I was off to Eugene for the weekend, a quick getaway from the GO! GO! GO! rhythm I've had for a while now. It was exactly what I needed.
It's always a good drive, but this time of year it's especially rewarding. There's all kinds of WEATHER blowing around us here in the Northwest, and it's fun to drive through the various phases and leave them behind. It's also lamb season, so the stretch of I-5 past Albany was filled with the usual woolly blobs accompanied by much smaller woolly blobs -- some so tiny it seemed as though they could hardly reach mama's milk.
I also noticed (to my delight!) that daffodils speckled the roadside for almost the entire journey. I can't remember if I've seen them there like that in previous springs. Last spring I wasn't doing much driving, and I suppose the year before I was too busy with my new job to notice? But how could you not notice row after row of happy waving faces like that? Who planted them? I like thinking of some troupe of farmers taking it upon themselves to pretty up the corridor. Or did the flowers get there all by themselves? How do daffodils spread their bulbs? They come from bulbs after all, not seeds. Or do they? I will have to look into this.
Dorothy wrote in her journal: "When we were in the woods beyond Gowbarrow park we saw a few daffodils close to the water side. We fancied that the lake had floated the seeds ashore and that the little colony had so sprung up. But as we went along there were more and yet more and at last under the boughs of the trees, we saw that there was a long belt of them along the shore, about the breadth of a country turnpike road. I never saw daffodils so beautiful they grew among the mossy stones about and about them, some rested their heads upon these stones as on a pillow for weariness and the rest tossed and reeled and danced and seemed as if they verily laughed with the wind that blew upon them over the lake, they looked so gay ever glancing ever changing." (From The Writer's Almanac, 4/15/10.)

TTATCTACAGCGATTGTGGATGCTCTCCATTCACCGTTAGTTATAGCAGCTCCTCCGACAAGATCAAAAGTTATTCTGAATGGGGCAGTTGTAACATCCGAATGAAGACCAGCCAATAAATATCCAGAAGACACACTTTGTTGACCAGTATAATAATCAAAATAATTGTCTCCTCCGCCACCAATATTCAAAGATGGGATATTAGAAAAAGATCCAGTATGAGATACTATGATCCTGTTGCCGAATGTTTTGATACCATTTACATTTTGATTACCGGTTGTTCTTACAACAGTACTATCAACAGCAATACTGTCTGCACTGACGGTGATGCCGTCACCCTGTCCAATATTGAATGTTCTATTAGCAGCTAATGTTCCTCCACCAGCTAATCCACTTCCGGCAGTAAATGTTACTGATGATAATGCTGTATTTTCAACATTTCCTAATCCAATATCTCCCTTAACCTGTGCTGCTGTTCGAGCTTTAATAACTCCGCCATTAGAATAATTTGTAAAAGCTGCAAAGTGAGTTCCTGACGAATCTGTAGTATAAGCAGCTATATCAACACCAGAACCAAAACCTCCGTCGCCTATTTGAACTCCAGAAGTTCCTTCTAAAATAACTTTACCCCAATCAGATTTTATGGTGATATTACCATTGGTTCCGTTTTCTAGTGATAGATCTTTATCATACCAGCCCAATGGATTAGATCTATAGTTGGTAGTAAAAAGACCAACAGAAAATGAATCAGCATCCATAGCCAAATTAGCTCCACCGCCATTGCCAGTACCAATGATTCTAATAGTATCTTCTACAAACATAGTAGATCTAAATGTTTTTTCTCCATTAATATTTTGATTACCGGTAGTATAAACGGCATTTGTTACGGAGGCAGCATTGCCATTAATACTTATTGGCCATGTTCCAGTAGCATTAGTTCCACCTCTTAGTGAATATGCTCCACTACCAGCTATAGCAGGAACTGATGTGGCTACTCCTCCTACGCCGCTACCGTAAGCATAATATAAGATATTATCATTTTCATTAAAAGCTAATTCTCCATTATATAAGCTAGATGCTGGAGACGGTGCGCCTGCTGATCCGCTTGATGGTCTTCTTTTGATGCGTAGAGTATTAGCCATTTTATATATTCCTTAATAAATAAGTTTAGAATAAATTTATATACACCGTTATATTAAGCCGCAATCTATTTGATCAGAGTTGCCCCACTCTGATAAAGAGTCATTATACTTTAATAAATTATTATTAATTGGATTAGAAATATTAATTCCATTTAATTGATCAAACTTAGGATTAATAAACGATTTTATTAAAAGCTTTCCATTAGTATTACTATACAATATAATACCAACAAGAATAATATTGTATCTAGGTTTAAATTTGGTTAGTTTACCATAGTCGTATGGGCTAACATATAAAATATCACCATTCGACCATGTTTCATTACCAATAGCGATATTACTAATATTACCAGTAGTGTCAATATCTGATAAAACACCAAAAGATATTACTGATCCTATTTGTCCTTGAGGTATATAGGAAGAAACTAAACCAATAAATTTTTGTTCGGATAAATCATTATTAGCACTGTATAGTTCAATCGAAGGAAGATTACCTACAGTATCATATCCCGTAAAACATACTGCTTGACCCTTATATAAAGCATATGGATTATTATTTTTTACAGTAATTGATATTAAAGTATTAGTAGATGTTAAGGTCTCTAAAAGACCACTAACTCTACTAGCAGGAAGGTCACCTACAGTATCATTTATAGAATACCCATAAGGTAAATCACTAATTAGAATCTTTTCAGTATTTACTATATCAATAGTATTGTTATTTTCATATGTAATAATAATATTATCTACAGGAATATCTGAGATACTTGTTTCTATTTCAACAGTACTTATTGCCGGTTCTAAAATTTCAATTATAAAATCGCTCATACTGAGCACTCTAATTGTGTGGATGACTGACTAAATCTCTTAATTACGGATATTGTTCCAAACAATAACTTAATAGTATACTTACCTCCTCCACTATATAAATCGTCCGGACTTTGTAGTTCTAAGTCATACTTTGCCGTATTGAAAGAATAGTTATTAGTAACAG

Eugene was healing for all the usual reasons, but this time we also took a quick rainy stroll through the woods to look at this downed tree Anthony had been talking about, and from there we sat on a wet log over some rushing water.
This is but a gesture, a thumbnail sketch. If I had the time to show you, I would paint it as it truly was; each individual leaf dancing and crisply clear under the dripping canopy of that enchanted wood. But the little flowers were there, part of some other nearby blooming tree. We saw them from the ground and got to climb up through them, almost worth the journey all on its own. There was moss all over the log, which was slick to walk on and squishy to sit on. But also wonderful.
We were quickly soaked through to the skin but we didn't let that worry us. Rainy Saturday adventures are not the time to stay warm and dry. It was too beautiful be worried about such trivialities. We stopped picking daintily over puddles and boggy grass almost as soon as we stepped off the sidewalk. We just squished along and felt all the better for it.